Neoadjuvant T-VEC Demonstrates Consistent Efficacy Improvements in Resectable Melanoma at 5 Years

The oncolytic virus T-VEC showed consistent improvements at 5 years for patients with stage IIIB to IVM1a melanoma.

The use of oncolytic virus T-VEC (talimogene laherparepvec; Imlygic) as a neoadjuvant treatment demonstrated consistent efficacy improvements at 5 years vs surgery alone for patients with stage IIIB to IVM1a melanoma, according to long-term results from a phase 2 study (NCT02211131) presented at ESMO Congress 2022.

At the final 5-year analysis of the open-label study, the 5-year relapse-free survival (RFS) rate was 22.3% with T-VEC prior to surgery, compared with 15.2% for surgery alone (HR, 0.76; 80% CI, 0.60-0.97). At 5 years, 77.3% of patients treated with T-VEC prior to surgery were alive compared with 62.7% with surgery alone (HR, 0.54; 80% CI, 0.36-0.81). The event-free survival (EFS) rate at 5 years was 43.7% with T-VEC vs 62.7% with surgery alone (HR, 0.57; 80% CI, 0.43-0.76).

“The primary end point was relapse-free survival, and this was not the conventional relapse-free survival. It does not only count all the local, regional, and distant recurrences, [but] it also counts all the patients who withdrew to go to surgery and all the R1 and R2 resections,” lead investigator Reinhard Dummer, MD, University Hospital Zurich, Switzerland, said during a presentation of the results. “If the surgeon failed to completely resect the melanoma lesion, this is already counted as a relapse event.”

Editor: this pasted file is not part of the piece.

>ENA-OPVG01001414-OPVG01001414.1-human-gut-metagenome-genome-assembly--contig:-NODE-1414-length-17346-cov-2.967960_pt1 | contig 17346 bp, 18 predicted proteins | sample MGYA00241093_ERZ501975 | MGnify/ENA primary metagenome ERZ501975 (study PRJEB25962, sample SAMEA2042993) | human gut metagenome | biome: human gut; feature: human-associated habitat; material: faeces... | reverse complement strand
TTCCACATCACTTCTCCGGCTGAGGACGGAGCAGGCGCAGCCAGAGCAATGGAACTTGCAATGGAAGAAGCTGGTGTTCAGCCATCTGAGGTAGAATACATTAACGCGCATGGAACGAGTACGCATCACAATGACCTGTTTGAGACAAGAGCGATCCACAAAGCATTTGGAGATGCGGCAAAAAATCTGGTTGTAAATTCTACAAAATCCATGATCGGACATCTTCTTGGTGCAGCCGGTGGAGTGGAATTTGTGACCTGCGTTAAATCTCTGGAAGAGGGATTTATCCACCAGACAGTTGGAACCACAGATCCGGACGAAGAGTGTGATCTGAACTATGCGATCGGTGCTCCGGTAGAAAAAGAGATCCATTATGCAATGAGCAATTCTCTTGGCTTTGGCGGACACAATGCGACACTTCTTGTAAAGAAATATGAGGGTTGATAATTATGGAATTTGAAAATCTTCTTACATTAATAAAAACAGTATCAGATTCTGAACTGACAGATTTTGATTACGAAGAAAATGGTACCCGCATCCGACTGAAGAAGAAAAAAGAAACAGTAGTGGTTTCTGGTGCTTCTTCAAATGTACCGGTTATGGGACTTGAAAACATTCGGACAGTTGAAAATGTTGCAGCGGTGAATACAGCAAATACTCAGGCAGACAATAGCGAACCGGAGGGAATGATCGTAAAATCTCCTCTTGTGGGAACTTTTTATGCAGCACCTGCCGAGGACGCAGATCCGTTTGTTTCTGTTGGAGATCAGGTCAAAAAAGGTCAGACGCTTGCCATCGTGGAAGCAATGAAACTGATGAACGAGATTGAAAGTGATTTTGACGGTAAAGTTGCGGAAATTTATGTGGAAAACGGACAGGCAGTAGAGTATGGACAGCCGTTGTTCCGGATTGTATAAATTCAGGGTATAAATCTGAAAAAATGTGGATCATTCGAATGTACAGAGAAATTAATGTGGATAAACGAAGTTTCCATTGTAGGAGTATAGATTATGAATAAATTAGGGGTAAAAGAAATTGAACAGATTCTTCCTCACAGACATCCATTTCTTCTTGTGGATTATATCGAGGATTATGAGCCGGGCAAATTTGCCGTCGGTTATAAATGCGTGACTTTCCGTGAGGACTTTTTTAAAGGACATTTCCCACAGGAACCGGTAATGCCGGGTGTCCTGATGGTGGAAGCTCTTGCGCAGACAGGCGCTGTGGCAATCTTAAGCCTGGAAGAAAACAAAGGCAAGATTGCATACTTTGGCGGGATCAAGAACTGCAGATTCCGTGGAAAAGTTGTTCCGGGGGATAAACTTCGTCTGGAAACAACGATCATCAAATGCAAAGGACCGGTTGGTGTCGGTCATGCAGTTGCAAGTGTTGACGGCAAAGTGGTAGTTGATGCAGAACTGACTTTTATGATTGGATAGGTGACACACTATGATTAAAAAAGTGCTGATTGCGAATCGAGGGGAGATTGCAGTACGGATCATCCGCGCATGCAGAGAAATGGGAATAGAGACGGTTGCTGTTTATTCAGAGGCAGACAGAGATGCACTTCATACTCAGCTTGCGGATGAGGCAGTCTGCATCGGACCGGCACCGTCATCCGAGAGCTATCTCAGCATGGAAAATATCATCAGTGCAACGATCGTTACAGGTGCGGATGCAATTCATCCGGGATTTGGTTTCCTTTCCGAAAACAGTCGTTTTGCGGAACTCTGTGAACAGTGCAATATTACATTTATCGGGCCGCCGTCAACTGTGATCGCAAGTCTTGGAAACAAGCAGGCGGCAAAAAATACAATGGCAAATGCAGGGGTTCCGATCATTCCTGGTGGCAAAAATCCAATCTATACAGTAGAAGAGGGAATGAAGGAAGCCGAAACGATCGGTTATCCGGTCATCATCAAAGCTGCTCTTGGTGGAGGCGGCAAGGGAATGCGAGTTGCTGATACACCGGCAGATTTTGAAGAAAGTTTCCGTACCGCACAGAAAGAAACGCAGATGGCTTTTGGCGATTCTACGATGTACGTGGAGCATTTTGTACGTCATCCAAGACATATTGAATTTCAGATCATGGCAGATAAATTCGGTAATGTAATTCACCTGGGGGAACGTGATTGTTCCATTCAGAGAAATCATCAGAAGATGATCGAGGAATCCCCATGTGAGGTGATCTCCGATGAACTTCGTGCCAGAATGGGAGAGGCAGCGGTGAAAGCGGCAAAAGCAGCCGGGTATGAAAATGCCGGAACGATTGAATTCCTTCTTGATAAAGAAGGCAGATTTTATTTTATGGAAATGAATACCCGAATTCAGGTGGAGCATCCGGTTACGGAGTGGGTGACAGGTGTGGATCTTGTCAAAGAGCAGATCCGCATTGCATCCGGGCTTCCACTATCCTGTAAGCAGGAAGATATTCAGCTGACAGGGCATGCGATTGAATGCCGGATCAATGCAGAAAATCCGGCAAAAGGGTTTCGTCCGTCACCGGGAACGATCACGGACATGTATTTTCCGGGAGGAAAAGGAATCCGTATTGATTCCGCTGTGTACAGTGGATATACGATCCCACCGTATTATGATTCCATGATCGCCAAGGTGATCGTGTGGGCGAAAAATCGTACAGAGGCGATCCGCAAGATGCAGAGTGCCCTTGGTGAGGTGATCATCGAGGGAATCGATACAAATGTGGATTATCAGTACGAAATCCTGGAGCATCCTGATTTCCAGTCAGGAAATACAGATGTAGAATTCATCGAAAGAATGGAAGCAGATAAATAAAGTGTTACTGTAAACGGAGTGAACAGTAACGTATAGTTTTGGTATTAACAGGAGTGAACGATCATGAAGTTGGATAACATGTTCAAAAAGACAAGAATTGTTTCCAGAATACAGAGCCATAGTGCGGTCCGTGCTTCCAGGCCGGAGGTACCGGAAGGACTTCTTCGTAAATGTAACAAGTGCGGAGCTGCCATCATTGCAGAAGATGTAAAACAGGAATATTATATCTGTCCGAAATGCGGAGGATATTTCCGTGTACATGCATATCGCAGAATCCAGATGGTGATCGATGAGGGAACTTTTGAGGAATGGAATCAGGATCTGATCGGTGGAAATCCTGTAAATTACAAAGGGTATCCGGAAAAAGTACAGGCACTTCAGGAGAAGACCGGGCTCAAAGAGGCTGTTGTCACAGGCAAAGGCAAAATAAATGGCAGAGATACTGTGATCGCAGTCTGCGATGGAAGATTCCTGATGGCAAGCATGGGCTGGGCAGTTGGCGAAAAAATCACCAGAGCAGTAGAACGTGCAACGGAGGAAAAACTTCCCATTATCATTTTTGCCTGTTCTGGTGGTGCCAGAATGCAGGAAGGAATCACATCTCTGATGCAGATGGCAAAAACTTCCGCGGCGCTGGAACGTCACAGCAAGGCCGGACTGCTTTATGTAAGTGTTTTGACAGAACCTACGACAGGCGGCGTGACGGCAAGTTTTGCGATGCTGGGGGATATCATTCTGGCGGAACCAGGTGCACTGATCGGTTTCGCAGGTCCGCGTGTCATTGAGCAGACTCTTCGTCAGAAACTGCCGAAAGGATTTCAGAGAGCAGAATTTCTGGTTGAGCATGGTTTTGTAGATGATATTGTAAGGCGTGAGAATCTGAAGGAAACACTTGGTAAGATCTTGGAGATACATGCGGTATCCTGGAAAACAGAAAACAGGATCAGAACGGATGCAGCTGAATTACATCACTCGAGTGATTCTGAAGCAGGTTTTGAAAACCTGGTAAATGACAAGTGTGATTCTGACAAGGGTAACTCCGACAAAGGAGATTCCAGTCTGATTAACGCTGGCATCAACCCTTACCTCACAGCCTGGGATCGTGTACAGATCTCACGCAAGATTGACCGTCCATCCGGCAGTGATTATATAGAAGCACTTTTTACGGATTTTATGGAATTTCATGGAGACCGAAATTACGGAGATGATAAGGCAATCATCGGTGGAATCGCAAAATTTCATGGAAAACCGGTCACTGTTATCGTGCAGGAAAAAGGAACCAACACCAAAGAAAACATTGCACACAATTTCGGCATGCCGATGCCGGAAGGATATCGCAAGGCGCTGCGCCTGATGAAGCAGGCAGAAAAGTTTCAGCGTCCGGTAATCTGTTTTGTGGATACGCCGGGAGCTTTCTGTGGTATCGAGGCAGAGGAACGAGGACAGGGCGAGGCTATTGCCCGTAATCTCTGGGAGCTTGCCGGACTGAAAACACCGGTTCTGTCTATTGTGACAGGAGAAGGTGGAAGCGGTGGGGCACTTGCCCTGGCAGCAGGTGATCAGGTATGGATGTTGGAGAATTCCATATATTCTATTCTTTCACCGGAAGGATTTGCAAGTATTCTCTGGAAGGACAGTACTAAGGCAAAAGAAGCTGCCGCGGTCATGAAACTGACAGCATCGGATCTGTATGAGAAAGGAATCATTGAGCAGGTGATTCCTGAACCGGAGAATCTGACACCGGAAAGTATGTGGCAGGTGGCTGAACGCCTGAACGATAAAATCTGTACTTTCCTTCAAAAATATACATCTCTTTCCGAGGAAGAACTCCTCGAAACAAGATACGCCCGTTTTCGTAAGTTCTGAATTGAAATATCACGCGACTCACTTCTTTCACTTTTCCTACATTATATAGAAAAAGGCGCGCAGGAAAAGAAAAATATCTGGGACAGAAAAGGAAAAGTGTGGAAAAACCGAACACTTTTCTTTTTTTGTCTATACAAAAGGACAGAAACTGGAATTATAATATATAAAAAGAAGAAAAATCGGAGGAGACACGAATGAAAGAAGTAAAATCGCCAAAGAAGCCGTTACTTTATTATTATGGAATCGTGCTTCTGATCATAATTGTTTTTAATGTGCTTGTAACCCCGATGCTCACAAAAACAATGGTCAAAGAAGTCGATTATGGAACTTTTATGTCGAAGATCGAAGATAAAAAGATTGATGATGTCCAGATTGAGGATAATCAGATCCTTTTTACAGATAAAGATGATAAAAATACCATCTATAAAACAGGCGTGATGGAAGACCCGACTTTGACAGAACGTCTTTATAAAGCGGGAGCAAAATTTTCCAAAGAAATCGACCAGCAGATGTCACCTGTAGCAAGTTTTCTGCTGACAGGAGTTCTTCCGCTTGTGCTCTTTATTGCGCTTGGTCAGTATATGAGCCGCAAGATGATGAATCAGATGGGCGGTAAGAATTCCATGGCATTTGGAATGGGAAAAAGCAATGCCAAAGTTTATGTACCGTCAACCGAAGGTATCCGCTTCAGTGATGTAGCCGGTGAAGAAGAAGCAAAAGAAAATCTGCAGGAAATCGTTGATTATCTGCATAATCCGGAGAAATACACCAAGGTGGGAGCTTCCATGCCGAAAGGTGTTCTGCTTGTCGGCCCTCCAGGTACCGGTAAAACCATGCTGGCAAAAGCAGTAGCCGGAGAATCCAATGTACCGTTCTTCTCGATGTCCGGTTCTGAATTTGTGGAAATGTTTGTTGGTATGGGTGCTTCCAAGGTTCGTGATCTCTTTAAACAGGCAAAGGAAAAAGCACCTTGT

T-VEC is administered as a local injection directly to the tumor site. The therapy consists of herpes simplex 1 virus that has been genetically modified to secrete the cytokine GM-CSF, which causes cell lysis. Additionally, the lysis results in the release of tumor-derived antigens resulting in activation of an immune response. “There is both activation of T cells and natural killer cells with T-VEC,” Dummer said.

In the study, patients were randomized to surgery (n = 75) or 6 doses of intralesional T-VEC followed by surgery. Surgery was completed over a span of 6 weeks. T-VEC was administered as ≤4 ml x 106 plaque-forming units (PCU)/ml at week 1. After 3 weeks, it was administered at ≤4 ml x 108 PCU/ml over 2 weeks. Surgical resection in the T-VEC arm was completed from week 13 to week 18.

The baseline characteristics were balanced between arms for T-VEC plus surgery and surgery alone. In the T-VEC arm, the median age was 63.5 years and nearly two-thirds were male (64.5%). The most common ECOG score was 0 (88.2%) and the disease stages were well balanced, with the most common stage being IIIC. Most patients had received a prior surgery for melanoma (93.4%) and a minority had received radiotherapy (5.3%).

There were more patients enrolled in this study with in-transit melanoma than other neoadjuvant studies, Dummer said. There were 21.1% of patients in the combination arm with in-transit disease and 23% in the surgery arm. Additionally, there were patients with nodal involvement and in-transit disease (22.4% vs 23%, respectively).